|Bike inspection: Le Long Vuong checks one of his bikes.
When Hai Long was young, owning a bicycle was an accomplishment. Today, he cherishes the two-wheeled vehicles. Thuy Ngan reports.
Le Long Vuong, who is also known as Hai Long, 63, has always been an avid collector of old bicycles in the past 30 years.
Almost everyone in Son Hoa Commune, Chau Thanh District, in the southern province of Ben Tre knows Long.
Hai Long riding his Mercier bicycle around Hoa Trung Village has become a common sight to the local residents.
Twice or three times a month, Long admires his collection by displaying a parade of old bicycles along his yard. His neighbours watch him silently contemplate the assortment of old knickknacks while contentedly sipping tea.
Long said that owning any kind of bicycle had been regarded as an accomplishment in poor villages when he was much younger.
"The image of people traveling to work using bicycles is deeply rooted in my memory," shared Long.
Long's father bought him a bicycle to ride to school when he was 12 years old. Since then, he has learned to attach indispensable significance to the bicycle. At present, he has encouraged his children and grandchildren to go to school by bicycle.
In Long's mind, the bicycle is a vivid representation of his childhood and early memories.
He had been financially capable of supporting his passion for collecting bicycles until 1980. He bought an old bicycle made by the French in 1940 - 1950 from a State worker with two-tenths of a tael (roughly VND7 million (US$330) of the present exchange rate). He reminisced about this bicycle whenever he had the time.
Hai Long's method of acquiring bicycles is also unusual. His collection includes 33 bicycles made in the French colonisation era, of which 13 have aluminium frames and 20 have iron frames. Only four bicycles are in their original condition, while he assembled the remaining ones himself.
Long refuses to spend money on buying a whole bicycle. He prefers to search for the different parts needed, and then he pieces them together to create a whole bicycle.
"The bicycle is not only old, but it is also assembled by me, which makes me cherish it even more," he explained.
Among all the different kinds of bicycles, Peugeot and Mercier are the most famous and difficult to find trademarks.
|Wheels on wheels: Le Long Vuong collects old bicycles. — VNS Photos Thuy Ngan
Each bicycle has specific characteristics.
"In spending time to observe the bicycles and study their history, we can find interesting and distinct features," revealed Long.
When the French invaded Viet Nam a long time ago, they brought with them bicycles used for travelling. However, the bicycles were designed to cater to the lifestyle or profession of the users. For instance, the bicycles for doctors were different from the ones used by students or workers. The differences could be seen from the stand, saddle and steering wheel.
"I think the French creatively designed such bicycles. They were able to make several variations of the bicycles using the same materials," described Long.
Long's first bicycle has the Peugeot trademark and an iron frame. The bicycle has been with him for several decades. Therefore, its parts were challenging to find. However, Long remains patient in his search for the different proper parts of the bicycle to set them up together.
Occasionally, Long must buy a whole old bicycle to obtain the parts he needs.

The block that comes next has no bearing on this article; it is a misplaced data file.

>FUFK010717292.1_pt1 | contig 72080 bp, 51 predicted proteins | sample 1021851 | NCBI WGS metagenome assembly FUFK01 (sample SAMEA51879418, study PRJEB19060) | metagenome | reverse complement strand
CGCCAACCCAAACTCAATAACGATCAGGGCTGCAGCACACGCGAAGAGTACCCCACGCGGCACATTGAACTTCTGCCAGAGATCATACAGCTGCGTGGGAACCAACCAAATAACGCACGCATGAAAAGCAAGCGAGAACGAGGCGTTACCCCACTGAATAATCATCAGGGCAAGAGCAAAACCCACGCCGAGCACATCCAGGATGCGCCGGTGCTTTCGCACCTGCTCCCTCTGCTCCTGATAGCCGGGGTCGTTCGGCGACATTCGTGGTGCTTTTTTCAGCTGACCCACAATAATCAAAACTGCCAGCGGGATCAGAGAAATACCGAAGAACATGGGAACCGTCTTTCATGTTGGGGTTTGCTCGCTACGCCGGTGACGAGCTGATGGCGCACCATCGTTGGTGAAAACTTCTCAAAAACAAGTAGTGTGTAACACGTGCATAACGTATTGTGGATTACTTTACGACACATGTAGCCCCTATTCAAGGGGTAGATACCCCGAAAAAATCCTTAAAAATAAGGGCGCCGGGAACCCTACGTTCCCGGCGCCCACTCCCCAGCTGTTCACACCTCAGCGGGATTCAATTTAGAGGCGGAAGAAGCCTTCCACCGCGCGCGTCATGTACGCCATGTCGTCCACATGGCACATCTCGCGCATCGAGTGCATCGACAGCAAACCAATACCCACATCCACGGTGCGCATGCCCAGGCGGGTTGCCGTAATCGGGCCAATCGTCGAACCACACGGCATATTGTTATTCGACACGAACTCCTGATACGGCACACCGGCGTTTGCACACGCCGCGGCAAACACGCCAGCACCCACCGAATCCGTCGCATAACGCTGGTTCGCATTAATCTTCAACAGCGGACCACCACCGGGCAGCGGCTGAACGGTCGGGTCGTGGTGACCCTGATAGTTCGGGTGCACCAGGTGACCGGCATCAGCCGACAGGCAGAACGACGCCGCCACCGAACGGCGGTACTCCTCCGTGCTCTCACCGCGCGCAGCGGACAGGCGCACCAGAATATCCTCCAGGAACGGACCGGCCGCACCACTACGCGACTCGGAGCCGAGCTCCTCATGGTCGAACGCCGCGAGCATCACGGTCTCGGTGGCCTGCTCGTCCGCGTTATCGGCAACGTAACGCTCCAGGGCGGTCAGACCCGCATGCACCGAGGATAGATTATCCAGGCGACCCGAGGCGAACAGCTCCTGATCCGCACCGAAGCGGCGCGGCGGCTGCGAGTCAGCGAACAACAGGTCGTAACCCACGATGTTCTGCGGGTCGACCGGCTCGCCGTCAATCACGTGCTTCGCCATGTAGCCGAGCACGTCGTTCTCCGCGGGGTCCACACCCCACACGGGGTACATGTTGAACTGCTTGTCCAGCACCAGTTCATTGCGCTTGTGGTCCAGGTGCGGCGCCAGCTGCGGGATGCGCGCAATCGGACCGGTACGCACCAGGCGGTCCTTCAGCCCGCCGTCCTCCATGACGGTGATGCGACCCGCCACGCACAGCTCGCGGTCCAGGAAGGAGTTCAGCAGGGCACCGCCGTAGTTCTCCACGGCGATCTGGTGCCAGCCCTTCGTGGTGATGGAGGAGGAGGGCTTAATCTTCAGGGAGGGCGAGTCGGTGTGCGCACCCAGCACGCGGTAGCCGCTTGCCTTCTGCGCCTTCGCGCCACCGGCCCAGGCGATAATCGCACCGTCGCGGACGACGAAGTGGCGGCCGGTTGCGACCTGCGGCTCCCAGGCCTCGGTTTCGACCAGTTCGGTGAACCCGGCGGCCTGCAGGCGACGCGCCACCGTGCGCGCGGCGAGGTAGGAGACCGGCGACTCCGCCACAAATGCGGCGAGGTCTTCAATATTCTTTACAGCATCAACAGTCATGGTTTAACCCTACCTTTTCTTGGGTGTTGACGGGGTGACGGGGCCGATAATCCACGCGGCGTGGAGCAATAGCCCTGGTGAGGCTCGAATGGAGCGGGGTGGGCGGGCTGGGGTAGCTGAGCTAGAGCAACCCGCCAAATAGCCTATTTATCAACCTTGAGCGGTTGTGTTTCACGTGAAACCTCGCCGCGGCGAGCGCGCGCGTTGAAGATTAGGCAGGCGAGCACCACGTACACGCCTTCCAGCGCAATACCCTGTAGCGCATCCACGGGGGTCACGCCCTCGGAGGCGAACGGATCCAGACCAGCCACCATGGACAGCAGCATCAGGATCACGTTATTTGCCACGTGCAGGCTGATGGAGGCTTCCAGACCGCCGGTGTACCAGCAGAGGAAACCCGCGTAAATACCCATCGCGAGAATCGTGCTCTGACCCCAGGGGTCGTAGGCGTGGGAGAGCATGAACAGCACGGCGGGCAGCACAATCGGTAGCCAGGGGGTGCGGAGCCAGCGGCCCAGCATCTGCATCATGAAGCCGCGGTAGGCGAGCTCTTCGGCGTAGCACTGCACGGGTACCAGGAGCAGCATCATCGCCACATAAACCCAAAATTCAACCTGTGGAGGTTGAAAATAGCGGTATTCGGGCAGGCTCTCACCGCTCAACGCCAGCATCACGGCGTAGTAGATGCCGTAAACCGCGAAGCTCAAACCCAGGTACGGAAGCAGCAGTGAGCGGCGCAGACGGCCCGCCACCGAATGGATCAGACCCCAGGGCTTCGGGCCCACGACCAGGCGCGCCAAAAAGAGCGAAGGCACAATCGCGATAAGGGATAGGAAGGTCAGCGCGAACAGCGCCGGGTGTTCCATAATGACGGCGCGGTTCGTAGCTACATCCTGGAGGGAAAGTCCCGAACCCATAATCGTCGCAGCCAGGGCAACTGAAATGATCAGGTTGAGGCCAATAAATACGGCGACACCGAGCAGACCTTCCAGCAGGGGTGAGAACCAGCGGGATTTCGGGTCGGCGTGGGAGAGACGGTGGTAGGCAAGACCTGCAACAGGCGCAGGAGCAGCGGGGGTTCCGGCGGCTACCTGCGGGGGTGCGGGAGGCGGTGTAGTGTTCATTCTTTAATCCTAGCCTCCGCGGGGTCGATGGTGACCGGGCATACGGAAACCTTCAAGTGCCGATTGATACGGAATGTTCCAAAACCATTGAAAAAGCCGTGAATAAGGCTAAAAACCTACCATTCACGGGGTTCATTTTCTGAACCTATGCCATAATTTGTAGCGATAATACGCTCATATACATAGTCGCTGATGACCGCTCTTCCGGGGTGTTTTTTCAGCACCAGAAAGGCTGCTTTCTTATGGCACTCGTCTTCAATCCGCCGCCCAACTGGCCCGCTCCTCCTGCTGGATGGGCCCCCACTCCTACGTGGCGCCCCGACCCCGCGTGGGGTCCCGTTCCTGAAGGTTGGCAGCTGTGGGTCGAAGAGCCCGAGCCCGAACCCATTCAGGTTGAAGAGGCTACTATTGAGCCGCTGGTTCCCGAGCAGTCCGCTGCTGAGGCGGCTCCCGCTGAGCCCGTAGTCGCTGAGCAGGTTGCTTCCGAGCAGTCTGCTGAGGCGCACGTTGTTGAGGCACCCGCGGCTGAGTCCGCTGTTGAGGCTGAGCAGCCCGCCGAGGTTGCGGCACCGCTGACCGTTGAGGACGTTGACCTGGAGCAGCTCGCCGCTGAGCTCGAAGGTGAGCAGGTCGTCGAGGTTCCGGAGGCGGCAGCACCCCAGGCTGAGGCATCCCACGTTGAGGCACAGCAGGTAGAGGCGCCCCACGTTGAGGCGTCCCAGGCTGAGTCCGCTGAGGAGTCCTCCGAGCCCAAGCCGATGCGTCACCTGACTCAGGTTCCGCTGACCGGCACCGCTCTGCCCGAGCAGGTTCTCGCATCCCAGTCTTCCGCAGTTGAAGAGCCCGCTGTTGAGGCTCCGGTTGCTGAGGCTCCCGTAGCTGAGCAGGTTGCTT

"Collecting old bicycles is not a simple hobby," he shared.
Long said that collecting old bicycles allows him to look back to the old days when he lived in poverty and had to search for the different parts to make a complete bicycle. He shared that finally finishing assembling a bicycle always made him indescribably happy.
"I like old bicycles because they have different features and have their own distinct characters unlike modern bicycles, which are mostly the same across the board," he imparted.
Long started purchasing bicycles made in France in 1980, and then he displayed them in his store. Whenever he accumulates all the necessary parts to create a bicycle, he begins to work on a model.
"The parts are invaluable, which makes the search for them very difficult," he shared.
Only a handful of local people living in a poor village appreciate the value of collecting old bicycles, especially the ones made during the French domination period.
Therefore, Long must leave careful instructions for people buying scraps, noting that he should be immediately contacted whenever someone sells an old bicycle.
Sometimes, Long's friends introduce him to people who want to sell their old bicycles.
"If you want to assemble a bicycle, you must know its exact structure. You must identify the parts between those made in France and Japan," he clarified.
A bicycle repairman taught Long how to do these things.
"An old bicycle repairman knows these concerns well. I listened to him and remembered every step he taught me," said Long.
Hai Long is fortunate that his youngest son shares his passion.
There was an instance when a man offered to exchange a motorbike for one of Long's bicycles, which he claimed he wanted to keep as memorabilia. Everyone in his family agreed to the deal, except for Long's youngest son.
He said, "A motorbike will soon turn into scrap iron, whereas the bicycle will remain useful despite the number of years that have passed. It's valuable. We can display this in our house to recall our childhood."
Half a century ago, bicycles served key roles in the nation's revolution by being used as the mode for transportation to deliver food, firearms and ammunition. At present, some people from urban communities still consider the bicycle as their passion.
Collecting old bicycles is a humble hobby. However, every bicycle serves as a remembrance of the events that transpired throughout the owner's life. The bicycle reflects its owner's pure soul and gives him or her a sense of purpose and added passion in their lives. — VNS